اثر سن، نیاز به شناخت، و شدت عاطفی بر اثربخشی تبلیغات
|کد مقاله||سال انتشار||مقاله انگلیسی||ترجمه فارسی||تعداد کلمات|
|2131||2011||6 صفحه PDF||سفارش دهید||محاسبه نشده|
Publisher : Elsevier - Science Direct (الزویر - ساینس دایرکت)
Journal : Journal of Business Research, Volume 64, Issue 1, January 2011, Pages 12–17
This paper explores how individual characteristics of age, need for cognition (NFC), and affective intensity (AI) interact with each other and with advertising appeal frames (i.e., rational, positive-emotional, negative-emotional) to influence ad attitudes, involvement, and recall. The mixed design study reveals that younger adults recall emotional messages, especially negative ones, better than rational ones, but recall does not differ for older adults across appeal frames. Older adults prefer rational and positive messages to negative-emotional messages but ad attitudes do not differ among younger adults across appeal frames. Finally, age interacts with AI, but not NFC, to influence ad responsiveness. Both age and AI influence ad attitudes such that older adults exhibit the most positive ad attitudes across all appeal frames.
Consumers today are bombarded with marketing messages and the sheer abundance of these messages causes marketers to be increasingly concerned with advertising effectiveness. Consequently, researchers exploring advertising effectiveness have identified message framing as a factor contributing to persuasion (e.g., Chandran and Menon, 2004). How ad information is presented, or framed, influences consumers' willingness to attend to and remember ad content. Marketing messages can be framed in various ways (Bagozzi et al., 1999). For example, rationally-framed messages provide information to persuade through appeals to recipients' thoughts. Alternatively, emotionally-framed messages attempt to persuade through appeals to emotions. Emotional appeals can be further differentiated in terms of valence: positive (e.g., joy, warmth, happiness) or negative (e.g., fear, guilt, worry). Research shows that both thoughts and feelings contribute to advertising effectiveness (Edell and Burke, 1987). However, conditions under which thoughts versus positive or negative feelings are more important for advertising effectiveness are not fully understood. This research addresses this issue by exploring moderating effects of three specific individual differences on the relationship between message framing and ad effectiveness. Specifically, this work explores the interaction of age, need for cognition (NFC), and affective intensity (AI) with advertising message frames (positive-emotional, negative-emotional, and rational) to influence ad attitudes (Aad), ad involvement (Iad), and ad recall (Rad).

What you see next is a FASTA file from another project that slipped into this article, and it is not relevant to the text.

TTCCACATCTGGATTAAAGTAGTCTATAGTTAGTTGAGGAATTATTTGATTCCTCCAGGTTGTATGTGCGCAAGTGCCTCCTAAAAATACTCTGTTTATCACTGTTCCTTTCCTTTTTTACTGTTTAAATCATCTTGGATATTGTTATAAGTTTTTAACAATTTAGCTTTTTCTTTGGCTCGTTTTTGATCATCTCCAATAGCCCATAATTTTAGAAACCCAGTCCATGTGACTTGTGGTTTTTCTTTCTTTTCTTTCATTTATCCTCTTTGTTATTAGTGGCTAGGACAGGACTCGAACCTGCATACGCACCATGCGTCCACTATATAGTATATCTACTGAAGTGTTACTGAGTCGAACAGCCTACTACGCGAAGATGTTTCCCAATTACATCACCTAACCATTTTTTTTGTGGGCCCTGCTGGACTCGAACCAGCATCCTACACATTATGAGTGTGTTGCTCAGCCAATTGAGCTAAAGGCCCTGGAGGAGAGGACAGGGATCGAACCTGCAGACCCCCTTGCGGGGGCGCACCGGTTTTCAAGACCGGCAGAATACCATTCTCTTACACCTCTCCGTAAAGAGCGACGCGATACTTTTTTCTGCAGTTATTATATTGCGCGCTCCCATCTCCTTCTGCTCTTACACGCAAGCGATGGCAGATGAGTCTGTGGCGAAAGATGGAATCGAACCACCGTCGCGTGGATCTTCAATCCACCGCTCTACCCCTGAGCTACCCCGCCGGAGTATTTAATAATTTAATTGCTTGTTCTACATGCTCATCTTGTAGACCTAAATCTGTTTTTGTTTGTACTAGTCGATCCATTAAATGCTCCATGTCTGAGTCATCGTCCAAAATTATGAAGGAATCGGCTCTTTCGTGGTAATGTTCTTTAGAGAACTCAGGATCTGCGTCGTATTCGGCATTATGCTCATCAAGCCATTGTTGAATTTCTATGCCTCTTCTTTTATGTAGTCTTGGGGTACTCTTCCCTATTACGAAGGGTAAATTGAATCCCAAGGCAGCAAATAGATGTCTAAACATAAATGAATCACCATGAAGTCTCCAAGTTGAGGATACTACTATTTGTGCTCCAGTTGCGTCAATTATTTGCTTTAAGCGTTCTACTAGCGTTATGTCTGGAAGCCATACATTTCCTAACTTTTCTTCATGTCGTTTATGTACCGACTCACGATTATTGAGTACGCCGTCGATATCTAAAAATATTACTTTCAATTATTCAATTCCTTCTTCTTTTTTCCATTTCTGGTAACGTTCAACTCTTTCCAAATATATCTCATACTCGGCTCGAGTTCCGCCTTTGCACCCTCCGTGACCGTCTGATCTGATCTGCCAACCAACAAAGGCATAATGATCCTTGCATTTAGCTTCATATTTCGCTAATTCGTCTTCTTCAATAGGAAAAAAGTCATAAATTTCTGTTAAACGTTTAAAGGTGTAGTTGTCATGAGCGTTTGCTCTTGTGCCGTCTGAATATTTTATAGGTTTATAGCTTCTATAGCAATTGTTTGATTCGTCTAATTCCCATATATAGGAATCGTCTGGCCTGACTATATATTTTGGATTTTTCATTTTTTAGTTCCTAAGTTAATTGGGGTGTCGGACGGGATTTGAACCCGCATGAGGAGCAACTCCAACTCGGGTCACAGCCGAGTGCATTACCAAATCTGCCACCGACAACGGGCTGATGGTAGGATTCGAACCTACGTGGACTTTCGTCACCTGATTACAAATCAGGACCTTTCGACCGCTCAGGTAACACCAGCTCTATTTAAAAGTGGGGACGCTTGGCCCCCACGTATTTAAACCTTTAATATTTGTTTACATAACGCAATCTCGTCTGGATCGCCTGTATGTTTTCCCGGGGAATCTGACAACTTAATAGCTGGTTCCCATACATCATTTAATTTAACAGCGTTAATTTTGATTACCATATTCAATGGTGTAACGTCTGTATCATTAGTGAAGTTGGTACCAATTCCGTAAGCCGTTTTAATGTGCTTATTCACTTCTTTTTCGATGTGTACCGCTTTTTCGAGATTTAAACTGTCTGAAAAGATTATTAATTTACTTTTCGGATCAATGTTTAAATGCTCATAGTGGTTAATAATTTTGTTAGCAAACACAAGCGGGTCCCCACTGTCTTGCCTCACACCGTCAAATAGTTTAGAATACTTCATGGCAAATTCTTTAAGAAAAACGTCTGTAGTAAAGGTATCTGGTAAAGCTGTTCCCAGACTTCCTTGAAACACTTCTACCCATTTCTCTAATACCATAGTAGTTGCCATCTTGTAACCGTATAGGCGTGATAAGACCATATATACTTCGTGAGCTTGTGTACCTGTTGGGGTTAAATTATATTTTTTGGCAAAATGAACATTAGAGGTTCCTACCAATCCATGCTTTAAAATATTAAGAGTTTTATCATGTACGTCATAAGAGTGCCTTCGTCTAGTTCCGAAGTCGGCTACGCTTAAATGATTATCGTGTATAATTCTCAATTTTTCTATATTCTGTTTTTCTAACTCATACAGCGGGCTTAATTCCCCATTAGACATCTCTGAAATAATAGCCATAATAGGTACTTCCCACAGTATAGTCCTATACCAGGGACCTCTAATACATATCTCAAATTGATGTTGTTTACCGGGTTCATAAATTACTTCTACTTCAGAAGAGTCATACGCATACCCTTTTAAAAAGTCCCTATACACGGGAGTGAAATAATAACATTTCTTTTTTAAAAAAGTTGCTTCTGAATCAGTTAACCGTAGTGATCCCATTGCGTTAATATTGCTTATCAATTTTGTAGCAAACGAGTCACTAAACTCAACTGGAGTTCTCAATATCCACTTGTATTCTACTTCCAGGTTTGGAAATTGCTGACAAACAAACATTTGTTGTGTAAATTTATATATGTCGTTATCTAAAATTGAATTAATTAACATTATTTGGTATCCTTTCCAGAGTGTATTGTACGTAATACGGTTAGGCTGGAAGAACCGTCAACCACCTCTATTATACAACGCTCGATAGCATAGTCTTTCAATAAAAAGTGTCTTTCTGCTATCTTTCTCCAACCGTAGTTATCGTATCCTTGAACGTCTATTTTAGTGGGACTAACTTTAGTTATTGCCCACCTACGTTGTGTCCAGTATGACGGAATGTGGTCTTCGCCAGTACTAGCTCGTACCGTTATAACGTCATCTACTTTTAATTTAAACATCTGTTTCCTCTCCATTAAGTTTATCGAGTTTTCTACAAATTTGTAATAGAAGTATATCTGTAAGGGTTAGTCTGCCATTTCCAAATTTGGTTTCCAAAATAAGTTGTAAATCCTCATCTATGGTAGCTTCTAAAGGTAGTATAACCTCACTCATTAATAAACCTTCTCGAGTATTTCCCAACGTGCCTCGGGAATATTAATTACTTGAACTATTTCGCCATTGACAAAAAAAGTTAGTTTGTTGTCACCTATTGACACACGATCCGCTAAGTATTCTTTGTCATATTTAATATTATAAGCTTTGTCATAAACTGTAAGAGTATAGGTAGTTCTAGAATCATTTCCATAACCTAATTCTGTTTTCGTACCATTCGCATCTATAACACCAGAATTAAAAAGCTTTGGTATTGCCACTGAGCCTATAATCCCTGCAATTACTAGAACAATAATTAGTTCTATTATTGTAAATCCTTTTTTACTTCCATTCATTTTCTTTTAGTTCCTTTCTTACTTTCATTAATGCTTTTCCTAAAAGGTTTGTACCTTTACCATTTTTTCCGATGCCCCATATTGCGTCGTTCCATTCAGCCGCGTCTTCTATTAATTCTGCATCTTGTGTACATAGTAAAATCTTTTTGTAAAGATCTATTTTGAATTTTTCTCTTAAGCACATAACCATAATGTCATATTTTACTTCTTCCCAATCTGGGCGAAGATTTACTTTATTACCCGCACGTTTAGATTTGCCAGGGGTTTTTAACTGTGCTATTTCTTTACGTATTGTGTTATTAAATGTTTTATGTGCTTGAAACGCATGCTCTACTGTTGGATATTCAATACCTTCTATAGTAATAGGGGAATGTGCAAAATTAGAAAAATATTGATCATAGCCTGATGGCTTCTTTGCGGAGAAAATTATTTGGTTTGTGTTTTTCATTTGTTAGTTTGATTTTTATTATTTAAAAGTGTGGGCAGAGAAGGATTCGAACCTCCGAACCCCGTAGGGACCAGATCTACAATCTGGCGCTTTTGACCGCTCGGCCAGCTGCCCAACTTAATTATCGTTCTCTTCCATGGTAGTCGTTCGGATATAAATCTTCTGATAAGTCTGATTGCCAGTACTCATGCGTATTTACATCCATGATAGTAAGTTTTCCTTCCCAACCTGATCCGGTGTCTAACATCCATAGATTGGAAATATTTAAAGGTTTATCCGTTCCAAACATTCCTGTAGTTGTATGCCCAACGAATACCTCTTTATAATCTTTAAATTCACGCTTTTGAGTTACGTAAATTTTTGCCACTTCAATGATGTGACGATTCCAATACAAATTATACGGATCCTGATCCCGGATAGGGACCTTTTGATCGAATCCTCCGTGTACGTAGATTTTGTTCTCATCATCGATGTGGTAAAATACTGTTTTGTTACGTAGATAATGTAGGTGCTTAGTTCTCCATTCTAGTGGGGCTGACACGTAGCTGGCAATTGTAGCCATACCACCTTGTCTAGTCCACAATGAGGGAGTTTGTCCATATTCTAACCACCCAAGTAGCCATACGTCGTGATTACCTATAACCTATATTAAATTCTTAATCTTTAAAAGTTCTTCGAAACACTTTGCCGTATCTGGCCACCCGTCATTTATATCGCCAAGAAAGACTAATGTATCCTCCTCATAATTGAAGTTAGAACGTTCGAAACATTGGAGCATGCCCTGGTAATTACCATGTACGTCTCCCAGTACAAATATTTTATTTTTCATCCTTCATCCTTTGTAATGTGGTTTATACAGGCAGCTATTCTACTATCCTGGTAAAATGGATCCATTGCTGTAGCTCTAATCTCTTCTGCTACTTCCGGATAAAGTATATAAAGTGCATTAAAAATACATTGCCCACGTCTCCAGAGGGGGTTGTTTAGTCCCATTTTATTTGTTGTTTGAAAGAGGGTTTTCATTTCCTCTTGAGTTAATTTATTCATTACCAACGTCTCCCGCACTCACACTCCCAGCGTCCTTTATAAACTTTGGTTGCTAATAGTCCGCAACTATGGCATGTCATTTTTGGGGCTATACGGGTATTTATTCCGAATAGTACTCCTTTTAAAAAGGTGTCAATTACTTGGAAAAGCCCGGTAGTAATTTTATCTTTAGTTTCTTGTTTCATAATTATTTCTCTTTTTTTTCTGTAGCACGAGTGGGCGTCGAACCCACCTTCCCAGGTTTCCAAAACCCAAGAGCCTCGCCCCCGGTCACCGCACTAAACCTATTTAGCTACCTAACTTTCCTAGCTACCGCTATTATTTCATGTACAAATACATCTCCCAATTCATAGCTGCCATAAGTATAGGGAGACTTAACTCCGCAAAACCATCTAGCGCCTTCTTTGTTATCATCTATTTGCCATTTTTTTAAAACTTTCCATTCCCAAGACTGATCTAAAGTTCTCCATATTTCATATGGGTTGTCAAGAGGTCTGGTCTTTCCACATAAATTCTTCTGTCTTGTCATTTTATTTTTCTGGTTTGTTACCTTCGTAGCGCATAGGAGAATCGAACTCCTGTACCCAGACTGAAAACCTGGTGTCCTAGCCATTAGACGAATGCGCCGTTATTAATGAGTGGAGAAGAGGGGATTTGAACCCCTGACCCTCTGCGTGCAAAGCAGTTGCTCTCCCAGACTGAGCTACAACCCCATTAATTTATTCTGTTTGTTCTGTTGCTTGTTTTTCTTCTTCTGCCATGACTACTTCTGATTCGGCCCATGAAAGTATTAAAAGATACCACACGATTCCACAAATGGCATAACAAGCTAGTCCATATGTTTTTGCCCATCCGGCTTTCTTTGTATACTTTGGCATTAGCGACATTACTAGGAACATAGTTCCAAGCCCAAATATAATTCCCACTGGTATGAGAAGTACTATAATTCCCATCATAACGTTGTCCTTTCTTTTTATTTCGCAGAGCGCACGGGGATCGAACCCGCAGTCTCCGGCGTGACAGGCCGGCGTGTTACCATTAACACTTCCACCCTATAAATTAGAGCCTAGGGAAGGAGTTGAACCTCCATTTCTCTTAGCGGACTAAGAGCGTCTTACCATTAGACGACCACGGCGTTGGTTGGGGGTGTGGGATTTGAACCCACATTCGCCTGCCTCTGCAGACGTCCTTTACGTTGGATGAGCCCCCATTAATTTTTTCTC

نتیجه گیری انگلیسی
This study has explored the moderating effects of age, NFC, and AI on the effectiveness of ad appeals that are framed emotionally versus rationally. Surprisingly, younger adults find emotional appeals more persuasive than rational appeals; they remember emotionally-framed appeals better than rationally-framed appeals. Interestingly, older adults develop more positive Aad when exposed to rational appeals than to negative ones. Older adults' preference for an informative ad over a negative ad is consistent with socioemotional selectivity theory (Carstensen et al., 2003) which suggests that older adults will respond more positively to rational, informational ads than to ones that evoke negative emotions. As expected, higher-NFC individuals, regardless of age, exhibited more Iad, Aad, and Rad overall than lower-NFC individuals. Surprisingly, when looking at each appeal frame separately, NFC effects were observed only for emotional appeals. Forced ad exposure likely encouraged a similar degree of processing among both lower- and higher-NFC individuals. A logical extension of the mood as information viewpoint (Schwarz and Clore, 1988) is that emotional appeals increase cognitive load required to process an ad (Huhmann, 2007). The current study's NFC findings support this idea. All ads had extensive copy. Lower-NFC individuals who possess less intrinsic motivation to tackle both an emotional appeal frame and long copy, showed similar recall for positive-emotional and rational ad appeals and difference in liking between emotional and rational ad appeals. Higher-NFC individuals, who possess more intrinsic motivation to overcome the high cognitive load of emotional information combined with long copy, recalled more of negative- and positive-emotional than rational ad appeals, likely due to increased central processing (Cacioppo et al., 1996).